Unfortunately, it is mathematically more difficult to take advantage of weather routing if your vessel is slower (it is more difficult to route the vessel into the optimal winds and to keep it there), but longer term accurate predictions and big oceans with lots of alternatives help a lot.
Today it is not unrealistic to assume an average transit speed of 8-10 knots on long voyages for big sailing bulkers.
That is zero emissions at speeds that are not far away from slow steaming bulkers!
Unfortunately, the logistics customer today wants predictability and average speeds are not the same as actual speeds, and therefore the cargo may arrive a little late, or a little early.
There are two ways to fix this issue. One is to generate a little energy underway with solar or trailing propeller systems. This energy can be managed to keep the vessel in the wind zones by running under power for relatively short distances when needed.
The other way to fix it is to think in logistical system terms. If we think of sailing bulkers as both transport and storage devises, a fleet of sailing bulkers can simply be loaded and sent on their way to deliver the cargo at some distant location. Once the flow starts, the vessels can be scheduled to arrive earlier and simply keep station under sail until the berth is available. Two or three vessels in the proverbial pipeline can ensure, to a very high degree of certainty, that cargo will be delivered when required.
Most likely sailing bulkers will use a combination of both approaches and other technological advances that will come down the pike in the next few decades.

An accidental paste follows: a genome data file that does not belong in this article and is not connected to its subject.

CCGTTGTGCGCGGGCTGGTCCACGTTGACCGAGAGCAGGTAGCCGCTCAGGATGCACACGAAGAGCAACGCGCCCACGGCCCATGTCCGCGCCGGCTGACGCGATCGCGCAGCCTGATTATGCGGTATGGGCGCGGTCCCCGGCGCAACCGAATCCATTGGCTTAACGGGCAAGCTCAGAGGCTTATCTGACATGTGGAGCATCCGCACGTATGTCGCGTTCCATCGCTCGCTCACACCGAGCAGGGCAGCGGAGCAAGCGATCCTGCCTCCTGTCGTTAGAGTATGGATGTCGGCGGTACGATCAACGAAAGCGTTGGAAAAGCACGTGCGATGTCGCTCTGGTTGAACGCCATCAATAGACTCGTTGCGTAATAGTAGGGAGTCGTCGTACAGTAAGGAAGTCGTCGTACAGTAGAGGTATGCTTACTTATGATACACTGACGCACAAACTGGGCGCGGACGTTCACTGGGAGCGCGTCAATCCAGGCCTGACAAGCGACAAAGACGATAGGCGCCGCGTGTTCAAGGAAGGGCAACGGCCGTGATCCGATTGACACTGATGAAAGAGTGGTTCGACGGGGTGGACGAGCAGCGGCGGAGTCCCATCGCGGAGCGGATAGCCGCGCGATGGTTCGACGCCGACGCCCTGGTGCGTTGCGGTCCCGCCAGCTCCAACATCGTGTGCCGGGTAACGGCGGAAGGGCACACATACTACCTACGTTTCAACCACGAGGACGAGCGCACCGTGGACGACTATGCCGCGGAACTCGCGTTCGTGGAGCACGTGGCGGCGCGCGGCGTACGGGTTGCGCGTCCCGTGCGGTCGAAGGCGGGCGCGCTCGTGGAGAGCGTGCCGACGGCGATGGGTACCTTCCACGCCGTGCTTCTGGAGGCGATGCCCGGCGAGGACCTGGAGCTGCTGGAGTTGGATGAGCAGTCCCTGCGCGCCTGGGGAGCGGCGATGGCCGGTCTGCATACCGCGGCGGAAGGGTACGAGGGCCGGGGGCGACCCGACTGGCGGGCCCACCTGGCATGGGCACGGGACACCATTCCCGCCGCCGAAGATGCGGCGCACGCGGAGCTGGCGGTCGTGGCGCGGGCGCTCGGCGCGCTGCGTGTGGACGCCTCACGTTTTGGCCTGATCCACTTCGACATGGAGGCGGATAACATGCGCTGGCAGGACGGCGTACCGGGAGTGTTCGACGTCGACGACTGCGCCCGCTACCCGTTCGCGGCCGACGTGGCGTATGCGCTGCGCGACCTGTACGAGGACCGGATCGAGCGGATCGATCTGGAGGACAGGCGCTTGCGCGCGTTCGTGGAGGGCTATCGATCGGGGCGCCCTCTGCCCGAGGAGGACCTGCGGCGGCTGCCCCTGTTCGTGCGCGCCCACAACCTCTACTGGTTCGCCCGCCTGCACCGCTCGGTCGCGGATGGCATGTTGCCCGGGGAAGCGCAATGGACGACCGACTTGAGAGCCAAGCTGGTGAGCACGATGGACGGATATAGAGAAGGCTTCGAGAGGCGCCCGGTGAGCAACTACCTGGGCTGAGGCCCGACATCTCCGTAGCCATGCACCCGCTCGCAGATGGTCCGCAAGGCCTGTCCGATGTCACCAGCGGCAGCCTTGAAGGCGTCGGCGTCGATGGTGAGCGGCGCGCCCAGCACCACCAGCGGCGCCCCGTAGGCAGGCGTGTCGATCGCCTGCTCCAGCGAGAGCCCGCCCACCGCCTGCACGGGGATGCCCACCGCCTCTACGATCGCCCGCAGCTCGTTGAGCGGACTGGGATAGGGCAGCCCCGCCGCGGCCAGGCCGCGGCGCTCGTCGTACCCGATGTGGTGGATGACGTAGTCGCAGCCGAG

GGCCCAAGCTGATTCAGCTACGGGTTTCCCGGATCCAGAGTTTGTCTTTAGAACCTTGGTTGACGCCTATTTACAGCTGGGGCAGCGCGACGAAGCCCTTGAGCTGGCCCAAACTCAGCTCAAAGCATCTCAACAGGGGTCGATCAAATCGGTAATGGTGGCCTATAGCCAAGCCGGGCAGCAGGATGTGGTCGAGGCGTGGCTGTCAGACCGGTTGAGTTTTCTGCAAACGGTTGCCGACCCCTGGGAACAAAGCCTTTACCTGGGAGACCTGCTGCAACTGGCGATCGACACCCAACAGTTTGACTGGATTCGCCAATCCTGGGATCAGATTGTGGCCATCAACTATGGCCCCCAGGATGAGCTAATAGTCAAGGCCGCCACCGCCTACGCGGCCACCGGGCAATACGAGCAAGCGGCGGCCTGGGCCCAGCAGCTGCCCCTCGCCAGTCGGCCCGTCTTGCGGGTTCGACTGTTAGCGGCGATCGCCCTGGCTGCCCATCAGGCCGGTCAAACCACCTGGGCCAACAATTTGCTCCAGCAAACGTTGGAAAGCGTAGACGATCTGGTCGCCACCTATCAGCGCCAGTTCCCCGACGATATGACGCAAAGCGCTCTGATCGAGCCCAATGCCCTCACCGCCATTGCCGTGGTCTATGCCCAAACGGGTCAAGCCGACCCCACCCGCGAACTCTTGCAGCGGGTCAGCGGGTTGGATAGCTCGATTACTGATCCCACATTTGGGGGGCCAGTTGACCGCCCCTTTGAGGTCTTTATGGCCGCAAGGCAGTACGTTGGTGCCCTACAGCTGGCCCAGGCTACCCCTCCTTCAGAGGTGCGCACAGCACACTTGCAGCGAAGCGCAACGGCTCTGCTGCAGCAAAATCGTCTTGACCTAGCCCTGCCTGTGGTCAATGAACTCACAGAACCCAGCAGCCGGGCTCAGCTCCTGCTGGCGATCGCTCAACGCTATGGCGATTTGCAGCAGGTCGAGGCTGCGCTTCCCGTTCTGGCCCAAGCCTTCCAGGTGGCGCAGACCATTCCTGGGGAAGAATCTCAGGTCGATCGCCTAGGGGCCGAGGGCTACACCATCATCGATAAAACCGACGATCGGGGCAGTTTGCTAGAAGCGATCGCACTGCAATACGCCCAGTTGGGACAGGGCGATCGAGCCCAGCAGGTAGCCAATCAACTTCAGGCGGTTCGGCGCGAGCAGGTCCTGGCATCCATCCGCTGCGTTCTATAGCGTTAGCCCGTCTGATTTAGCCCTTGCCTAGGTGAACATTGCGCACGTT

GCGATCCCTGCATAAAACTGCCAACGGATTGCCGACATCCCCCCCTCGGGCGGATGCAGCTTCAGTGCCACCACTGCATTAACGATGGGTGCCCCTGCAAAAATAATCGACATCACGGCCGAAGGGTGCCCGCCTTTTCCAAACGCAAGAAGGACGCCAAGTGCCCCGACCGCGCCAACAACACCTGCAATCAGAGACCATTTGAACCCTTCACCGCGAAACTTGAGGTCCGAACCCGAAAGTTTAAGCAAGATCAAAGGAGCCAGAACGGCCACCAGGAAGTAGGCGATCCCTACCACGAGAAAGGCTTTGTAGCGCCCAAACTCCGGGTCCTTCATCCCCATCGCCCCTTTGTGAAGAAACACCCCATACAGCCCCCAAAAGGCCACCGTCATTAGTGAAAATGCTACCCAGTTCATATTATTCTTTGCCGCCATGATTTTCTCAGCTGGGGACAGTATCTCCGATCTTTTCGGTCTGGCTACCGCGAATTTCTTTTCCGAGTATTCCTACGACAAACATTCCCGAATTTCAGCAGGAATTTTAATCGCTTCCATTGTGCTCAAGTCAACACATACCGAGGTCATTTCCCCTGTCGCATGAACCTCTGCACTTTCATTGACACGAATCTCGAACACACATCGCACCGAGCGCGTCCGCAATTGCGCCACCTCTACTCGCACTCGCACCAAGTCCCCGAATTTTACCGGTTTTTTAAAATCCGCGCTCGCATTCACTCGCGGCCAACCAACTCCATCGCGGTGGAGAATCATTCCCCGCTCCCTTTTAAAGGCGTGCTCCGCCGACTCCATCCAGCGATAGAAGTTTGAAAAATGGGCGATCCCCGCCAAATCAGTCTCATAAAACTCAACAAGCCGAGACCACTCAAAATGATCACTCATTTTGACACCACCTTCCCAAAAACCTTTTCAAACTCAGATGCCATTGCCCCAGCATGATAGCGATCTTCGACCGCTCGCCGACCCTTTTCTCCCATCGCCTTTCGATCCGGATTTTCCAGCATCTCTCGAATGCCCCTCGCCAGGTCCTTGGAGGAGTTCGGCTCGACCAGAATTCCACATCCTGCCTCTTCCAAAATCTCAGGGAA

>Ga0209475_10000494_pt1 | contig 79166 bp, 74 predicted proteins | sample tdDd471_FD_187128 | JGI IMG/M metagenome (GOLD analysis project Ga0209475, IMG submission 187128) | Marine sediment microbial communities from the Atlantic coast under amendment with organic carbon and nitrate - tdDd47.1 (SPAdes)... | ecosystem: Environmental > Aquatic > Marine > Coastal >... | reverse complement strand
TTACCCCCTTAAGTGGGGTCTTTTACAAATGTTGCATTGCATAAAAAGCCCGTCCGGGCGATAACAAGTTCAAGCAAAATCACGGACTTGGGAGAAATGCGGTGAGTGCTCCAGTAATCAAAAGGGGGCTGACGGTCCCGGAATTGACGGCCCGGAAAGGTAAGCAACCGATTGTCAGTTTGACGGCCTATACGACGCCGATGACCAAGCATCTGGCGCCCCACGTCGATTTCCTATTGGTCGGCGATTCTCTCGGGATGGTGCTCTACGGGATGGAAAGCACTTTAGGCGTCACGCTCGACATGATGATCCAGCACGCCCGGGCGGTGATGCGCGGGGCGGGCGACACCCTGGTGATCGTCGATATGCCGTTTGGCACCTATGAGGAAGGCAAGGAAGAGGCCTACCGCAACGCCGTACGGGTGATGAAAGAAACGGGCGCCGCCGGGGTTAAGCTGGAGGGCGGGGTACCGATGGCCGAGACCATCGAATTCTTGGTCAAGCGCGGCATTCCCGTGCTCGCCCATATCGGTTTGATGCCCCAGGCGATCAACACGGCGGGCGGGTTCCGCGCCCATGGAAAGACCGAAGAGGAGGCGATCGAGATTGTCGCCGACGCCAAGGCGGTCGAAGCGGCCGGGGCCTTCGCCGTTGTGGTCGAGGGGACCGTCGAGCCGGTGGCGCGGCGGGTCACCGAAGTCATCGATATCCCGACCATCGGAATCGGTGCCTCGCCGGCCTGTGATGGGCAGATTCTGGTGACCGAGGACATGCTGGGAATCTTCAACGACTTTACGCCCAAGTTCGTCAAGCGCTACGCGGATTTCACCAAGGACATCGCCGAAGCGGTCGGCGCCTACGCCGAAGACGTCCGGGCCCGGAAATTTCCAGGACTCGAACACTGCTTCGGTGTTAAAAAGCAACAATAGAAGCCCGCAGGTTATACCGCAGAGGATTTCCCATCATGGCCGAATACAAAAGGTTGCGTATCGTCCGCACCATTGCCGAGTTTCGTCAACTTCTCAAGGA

I am pretty sure it will happen, unless there is a renewed interest in nuclear propulsion. Newer nuclear technologies show a huge amount of promise, but while an individual shipowner can elect to invest in sail, the investment in nuclear needs to be driven by government investment. And government investment in maritime is as rare as a young nation with a small Navy being able to teach the largest Navy in the world a lesson or two.
Rik van Hemmen is the President of Martin & Ottaway, a marine consulting firm that specializes in the resolution of technical, operational and financial issues in maritime. By training he is an Aerospace and Ocean engineer and has spent the majority of his career in engineering design and forensic engineering.
This article was first published in the October 2019 edition of Maritime Reporter & Engineering News. For each column I write, Maritime Reporter & Engineering News has agreed to make a small donation to an organization of my choice. For this column I nominate Twin Lights Historical Society, the co-organizer (with NMHA) of Guns Blazing! The War of 1812 exhibit at Twin Lights Museum in Highlands, NJ. The show will run through November 22, 2019. http://www.twinlightslighthouse.com/about-us.html
Other stories from October 2019 issue
- Containership Fires page: 16
- Interview: Nigel Shewring R&D Director, Hempel page: 24
- Maritime History & the Panama Canal page: 26
- C-Job CEO Basjan Faber was Born to Design page: 34
- Gibbs & Cox: Historic Ship Designer Turns 90 page: 40
- Ship Design & The Inevitability of Change page: 46
- Ship Design: Evolving for Efficiency, Compliance page: 50
- Robert Allan Ltd.: The Evolution of Marine Design page: 52
- Interview: Cory Wood, VP, Bristol Harbor Group page: 54
- Maritime 2050: Facing the Decarbonization Challenge page: 58
- ABS & the Future of Classification page: 60